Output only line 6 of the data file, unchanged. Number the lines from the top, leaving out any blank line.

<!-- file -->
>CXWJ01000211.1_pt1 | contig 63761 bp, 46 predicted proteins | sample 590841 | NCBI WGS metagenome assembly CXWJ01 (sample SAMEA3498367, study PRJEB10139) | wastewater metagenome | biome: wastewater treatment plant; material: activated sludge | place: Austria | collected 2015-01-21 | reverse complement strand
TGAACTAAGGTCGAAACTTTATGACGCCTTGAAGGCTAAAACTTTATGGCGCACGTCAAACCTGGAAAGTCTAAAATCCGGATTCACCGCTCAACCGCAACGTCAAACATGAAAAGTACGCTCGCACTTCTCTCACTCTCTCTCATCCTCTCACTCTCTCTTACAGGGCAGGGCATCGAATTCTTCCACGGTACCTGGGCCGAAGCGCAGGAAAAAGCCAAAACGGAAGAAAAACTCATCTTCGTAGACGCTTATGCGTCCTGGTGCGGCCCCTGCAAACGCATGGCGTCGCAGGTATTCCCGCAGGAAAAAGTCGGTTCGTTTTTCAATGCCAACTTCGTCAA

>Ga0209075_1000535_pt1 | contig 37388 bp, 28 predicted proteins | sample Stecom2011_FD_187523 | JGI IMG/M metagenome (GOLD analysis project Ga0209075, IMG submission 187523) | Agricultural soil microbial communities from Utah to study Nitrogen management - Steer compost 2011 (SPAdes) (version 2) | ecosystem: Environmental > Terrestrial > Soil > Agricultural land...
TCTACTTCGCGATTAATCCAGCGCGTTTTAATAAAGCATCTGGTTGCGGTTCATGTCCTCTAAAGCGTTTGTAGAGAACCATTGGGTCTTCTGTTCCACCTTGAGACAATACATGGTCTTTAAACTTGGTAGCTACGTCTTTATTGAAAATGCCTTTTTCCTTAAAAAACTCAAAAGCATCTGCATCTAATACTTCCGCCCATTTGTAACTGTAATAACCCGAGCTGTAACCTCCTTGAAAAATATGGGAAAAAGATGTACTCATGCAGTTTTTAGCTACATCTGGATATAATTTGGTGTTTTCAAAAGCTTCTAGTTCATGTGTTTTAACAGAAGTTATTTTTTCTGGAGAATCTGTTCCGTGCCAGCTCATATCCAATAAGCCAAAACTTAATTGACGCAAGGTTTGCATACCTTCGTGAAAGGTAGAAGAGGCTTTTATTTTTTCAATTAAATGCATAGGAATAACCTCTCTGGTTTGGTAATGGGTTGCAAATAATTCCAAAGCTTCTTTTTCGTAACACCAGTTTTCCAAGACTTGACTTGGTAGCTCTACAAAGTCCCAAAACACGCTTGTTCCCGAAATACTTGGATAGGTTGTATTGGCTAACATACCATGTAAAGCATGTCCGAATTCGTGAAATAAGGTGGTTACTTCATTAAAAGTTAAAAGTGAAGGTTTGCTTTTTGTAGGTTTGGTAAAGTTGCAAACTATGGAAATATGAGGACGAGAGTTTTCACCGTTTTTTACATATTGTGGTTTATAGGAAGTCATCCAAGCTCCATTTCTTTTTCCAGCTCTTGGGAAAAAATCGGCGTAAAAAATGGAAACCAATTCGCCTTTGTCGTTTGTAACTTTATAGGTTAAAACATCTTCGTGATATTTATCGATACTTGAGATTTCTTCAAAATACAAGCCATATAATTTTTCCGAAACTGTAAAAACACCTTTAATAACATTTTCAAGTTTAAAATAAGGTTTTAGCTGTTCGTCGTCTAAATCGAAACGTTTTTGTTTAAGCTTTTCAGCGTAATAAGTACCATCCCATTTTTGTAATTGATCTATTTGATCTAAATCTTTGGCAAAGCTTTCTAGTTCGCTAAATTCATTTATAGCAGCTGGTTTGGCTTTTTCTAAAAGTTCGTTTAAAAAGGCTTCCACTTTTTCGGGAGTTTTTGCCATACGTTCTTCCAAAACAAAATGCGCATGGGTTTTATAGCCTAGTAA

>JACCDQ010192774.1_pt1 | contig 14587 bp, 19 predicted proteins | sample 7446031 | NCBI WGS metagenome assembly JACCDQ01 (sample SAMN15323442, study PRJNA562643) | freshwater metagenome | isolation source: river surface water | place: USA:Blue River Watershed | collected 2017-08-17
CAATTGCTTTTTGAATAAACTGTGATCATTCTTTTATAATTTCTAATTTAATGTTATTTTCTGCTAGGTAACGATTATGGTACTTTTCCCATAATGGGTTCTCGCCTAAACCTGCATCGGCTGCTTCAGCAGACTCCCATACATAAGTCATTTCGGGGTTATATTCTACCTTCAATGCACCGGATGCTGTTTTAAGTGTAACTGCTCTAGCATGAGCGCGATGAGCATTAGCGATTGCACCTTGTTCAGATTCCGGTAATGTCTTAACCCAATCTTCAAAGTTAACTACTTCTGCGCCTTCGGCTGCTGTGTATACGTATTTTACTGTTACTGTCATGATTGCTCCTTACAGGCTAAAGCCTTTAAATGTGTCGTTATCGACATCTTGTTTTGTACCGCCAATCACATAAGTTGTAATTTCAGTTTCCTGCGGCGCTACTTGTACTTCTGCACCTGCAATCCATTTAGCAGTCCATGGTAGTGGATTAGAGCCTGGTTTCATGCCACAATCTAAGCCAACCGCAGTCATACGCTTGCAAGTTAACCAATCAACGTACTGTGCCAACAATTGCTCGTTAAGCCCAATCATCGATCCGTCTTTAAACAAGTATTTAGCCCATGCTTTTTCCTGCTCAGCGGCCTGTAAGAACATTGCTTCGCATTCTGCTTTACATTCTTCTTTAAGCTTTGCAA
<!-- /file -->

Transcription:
CAATTGCTTTTTGAATAAACTGTGATCATTCTTTTATAATTTCTAATTTAATGTTATTTTCTGCTAGGTAACGATTATGGTACTTTTCCCATAATGGGTTCTCGCCTAAACCTGCATCGGCTGCTTCAGCAGACTCCCATACATAAGTCATTTCGGGGTTATATTCTACCTTCAATGCACCGGATGCTGTTTTAAGTGTAACTGCTCTAGCATGAGCGCGATGAGCATTAGCGATTGCACCTTGTTCAGATTCCGGTAATGTCTTAACCCAATCTTCAAAGTTAACTACTTCTGCGCCTTCGGCTGCTGTGTATACGTATTTTACTGTTACTGTCATGATTGCTCCTTACAGGCTAAAGCCTTTAAATGTGTCGTTATCGACATCTTGTTTTGTACCGCCAATCACATAAGTTGTAATTTCAGTTTCCTGCGGCGCTACTTGTACTTCTGCACCTGCAATCCATTTAGCAGTCCATGGTAGTGGATTAGAGCCTGGTTTCATGCCACAATCTAAGCCAACCGCAGTCATACGCTTGCAAGTTAACCAATCAACGTACTGTGCCAACAATTGCTCGTTAAGCCCAATCATCGATCCGTCTTTAAACAAGTATTTAGCCCATGCTTTTTCCTGCTCAGCGGCCTGTAAGAACATTGCTTCGCATTCTGCTTTACATTCTTCTTTAAGCTTTGCAA